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And, while the bubbling and loud-hissing urn
Throws up a steamy column, and the cups,
That cheer but not inebriate, wait on each,
So let us welcome peaceful evening in.
Not such his evening, who, with shining face,
Sweats in the crowded theatre, and, squeezed
And bored with elbow-points through both his

sides,
Outscolds the ranting actor on the stage :
Nor his, who patient stands till his feet throb,
And his head thumps, to feed upon the breath
Of patriots, bursting with heroic rage,
Or placemen, all tranquillity and smiles.
This folio of four pages, happy work!
Which not even critics criticise; that holds
Inquisitive Attention, while I read,
Fast bound in chains of silence, which the fair,
Though eloquent themselves, yet fear to break ;
What is it, but a map of busy life,
Its fluctuations, and its vast concerns ?
Here runs the mountainous and craggy ridge,
That tempts Ambition. On the summit see
The seals of office glitter in his eyes ;
He climbs, he pants, he grasps them! At his

heels, Close at his heels a demagogue ascends, And with a dexterous jerk soon twists him down, And wins them, but to lose them in his turn.' Here rills of oily eloquence, in soft Meanders, lubricate the course they take ; The modest speaker is ashamed and grieved, To engross a moment's notice; and yet begs, Begs a propitious ear for his poor thoughts, However trivial all that he conceives.

Sweet bashfulness! it claims at least this praise ;
The dearth of information and good sense,
That it foretells us, always comes to pass.
Cataracts of declamation thunder here;
There forests of no meaning spread the page,
In which all comprehension wanders lost;
While fields of pleasantry amuse us there
With merry descants on a nation's woes.
The rest appears a wilderness of strange
But gay confusion ; roses for the cheeks,
And lilies for the brows of faded age,
Teeth for the toothless, ringlets for the bald,
Heaven, earth, and ocean, plunder'd of their

sweets,
Nectareous essences, Olympian dews,
Sermons, and city-feasts, and favourite airs,
Ethereal journeys, submarine exploits,
And Katerfelto, with his hair on end
At his own wonders, wondering for his bread.

'Tis pleasant, through the loopholes of retreat,
To peep at such a world ; to see the stir
Of the great Babel, and not feel the crowd ;
To hear the roar she sends through all her gates
At a safe distance, where the dying sound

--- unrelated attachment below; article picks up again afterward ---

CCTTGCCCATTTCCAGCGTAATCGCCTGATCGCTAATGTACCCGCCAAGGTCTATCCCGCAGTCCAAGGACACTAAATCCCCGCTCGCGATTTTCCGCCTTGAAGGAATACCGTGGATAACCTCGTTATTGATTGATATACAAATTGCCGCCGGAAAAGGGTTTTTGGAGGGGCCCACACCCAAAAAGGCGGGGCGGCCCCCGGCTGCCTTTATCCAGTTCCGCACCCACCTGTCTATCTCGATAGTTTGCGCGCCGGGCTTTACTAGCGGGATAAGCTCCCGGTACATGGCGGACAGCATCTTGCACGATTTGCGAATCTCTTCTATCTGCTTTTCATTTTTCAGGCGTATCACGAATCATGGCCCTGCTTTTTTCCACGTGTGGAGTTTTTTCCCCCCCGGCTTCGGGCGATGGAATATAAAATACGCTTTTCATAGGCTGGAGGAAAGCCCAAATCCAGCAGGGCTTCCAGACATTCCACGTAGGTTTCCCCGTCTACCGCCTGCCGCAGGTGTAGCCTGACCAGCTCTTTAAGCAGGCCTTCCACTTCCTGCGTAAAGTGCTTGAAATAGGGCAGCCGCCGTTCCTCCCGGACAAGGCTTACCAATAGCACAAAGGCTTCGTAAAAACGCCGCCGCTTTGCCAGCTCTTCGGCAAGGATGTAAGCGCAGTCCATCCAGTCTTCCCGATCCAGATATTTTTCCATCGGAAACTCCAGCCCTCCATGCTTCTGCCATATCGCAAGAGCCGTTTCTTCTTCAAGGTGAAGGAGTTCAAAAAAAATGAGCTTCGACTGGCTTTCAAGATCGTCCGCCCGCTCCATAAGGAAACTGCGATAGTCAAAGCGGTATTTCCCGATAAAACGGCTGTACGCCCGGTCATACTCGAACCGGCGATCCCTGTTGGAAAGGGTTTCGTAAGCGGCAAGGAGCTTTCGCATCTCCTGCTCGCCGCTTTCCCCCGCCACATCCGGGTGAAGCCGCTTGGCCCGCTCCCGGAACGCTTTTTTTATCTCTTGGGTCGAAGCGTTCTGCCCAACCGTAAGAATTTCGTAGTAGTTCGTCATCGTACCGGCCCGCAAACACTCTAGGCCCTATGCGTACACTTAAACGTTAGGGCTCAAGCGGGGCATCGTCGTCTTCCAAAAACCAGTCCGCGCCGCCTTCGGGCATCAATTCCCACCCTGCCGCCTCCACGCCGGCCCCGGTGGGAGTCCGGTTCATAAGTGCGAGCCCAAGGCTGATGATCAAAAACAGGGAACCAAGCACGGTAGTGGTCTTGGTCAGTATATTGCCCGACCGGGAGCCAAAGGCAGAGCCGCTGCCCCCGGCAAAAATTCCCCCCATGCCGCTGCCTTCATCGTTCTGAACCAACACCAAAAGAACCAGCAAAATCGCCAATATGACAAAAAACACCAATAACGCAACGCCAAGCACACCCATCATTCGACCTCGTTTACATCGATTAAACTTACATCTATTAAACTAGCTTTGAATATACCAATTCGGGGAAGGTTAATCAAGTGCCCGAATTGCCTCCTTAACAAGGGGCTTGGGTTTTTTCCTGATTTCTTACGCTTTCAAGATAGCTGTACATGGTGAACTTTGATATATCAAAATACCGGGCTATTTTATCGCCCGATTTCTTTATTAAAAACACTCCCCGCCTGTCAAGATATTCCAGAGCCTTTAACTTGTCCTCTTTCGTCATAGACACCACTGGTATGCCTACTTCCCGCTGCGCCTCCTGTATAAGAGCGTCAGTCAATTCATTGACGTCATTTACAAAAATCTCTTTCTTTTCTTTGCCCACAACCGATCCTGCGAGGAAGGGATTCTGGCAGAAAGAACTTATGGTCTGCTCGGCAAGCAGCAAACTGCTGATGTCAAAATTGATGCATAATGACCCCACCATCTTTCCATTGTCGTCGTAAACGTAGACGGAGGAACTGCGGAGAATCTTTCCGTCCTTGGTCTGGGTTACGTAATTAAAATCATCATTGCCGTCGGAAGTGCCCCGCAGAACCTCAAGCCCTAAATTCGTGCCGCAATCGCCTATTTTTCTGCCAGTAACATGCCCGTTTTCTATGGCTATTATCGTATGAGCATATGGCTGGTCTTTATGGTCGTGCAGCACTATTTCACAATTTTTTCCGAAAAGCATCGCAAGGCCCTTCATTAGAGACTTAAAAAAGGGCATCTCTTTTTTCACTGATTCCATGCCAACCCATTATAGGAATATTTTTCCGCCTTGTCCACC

Falls a soft murmur on the uninjured ear.
Thus sitting, and surveying thus at ease
The globe and its concerns, I seem advanced
To some secure and more than mortal height,
That liberates and exempts me from them all.
It turns submitted to my view, turns round
With all its generations; I behold
The tumult, and am still. The sound of war
Has lost its terrors ere it reaches me ;
Grieves, but alarms me not. I mourn the pride

And avarice, that make man a wolf to man;
Hear the faint echo of those brazen throats,
By which he speaks the language of his heart,
And sigh, but never tremble at the sound.
He travels and expatiates :

-as the bee
From flower to flower, so he from land to land ;
The manners, customs, policy, of all
Pay contribution to the store he gleans ;
He sucks intelligence in every clime,
And spreads the honey of his deep research
At his return-a rich repast for me.
He travels, and I too. I tread his deck,
Ascend his topmast, through his peering eyes
Discover countries, with a kindred heart
Suffer his woes, and share in his escapes ;
While fancy, like the finger of a clock,
Runs the great circuit, and is still at home.

O Winter, ruler of the inverted year, Thy scatter'd hair with sleet like ashes fill’d, Thy breath congeal’d upon thy lips, thy cheeks Fringed with a beard made white with other

snows

Than those of age, thy forehead wrapp'd in clouds,
A leafless branch thy sceptre, and thy throne
A sliding car, indebted to no wheels,
But urged by storms along its slippery way,
I love thee, all unlovely as thou seem'st,
And dreaded as thou art! Thou hold'st the sun
A prisoner in the yet undawning east,
Shortening his journey between morn and noon,
And hurrying him, impatient of his stay,
Down to the rosy west ; but kindly still
Compensating his loss with added hours
Of social converse, and instructive ease,

R

And gathering, at short notice, in one group
The family dispersed ; and fixing thought,
Not less dispersed by daylight and its cares.
I crown thee king of intimate delights,
Fireside enjoyments, homeborn happiness,
And all the comforts, that the lowly roof
Of undisturb'd Retirement, and the hours
Of long uninterrupted evening know.

VERSES ON THE LOSS OF THE ROYAL

GEORGE.

TOLL for the brave !

The brave that are no more !
All sunk beneath the wave,

Fast by their native shore !

Eight hundred of the brave,

Whose courage well was tried,
Had made the vessel heel,

And laid her on her side.

A land-breeze shook the shrouds,

And she was overset;
Down went the Royal George,

With all her crew complete.

Toll for the brave !

Brave Kempenfelt is gone;
His last sea-fight is fought ;

His work of glory done.

It was not in the battle ;

No tempest gave the shock ;
She sprang no fatal leak;

She ran upon no rock.

His sword was in its sheath ;

His fingers held the pen,
When Kempenfelt went down

With twice four hundred men.

Weigh the vessel up,

Once dreaded by our foes !
And mingle with our cup

The tear that England owes.

Her timbers yet are sound,

And she may float again
Full charged with England's thunder,

And plough the distant main.

But Kempenfelt is gone,

His victories are o'er ;
And he and his eight hundred

Shall plough the wave no more.

SIR WILLIAM JONES.

BORN 1746-DIED 1794.

In common with the Hammonds an orsets of a past age,

and the Darwins and Hayleys of the present one, Jones

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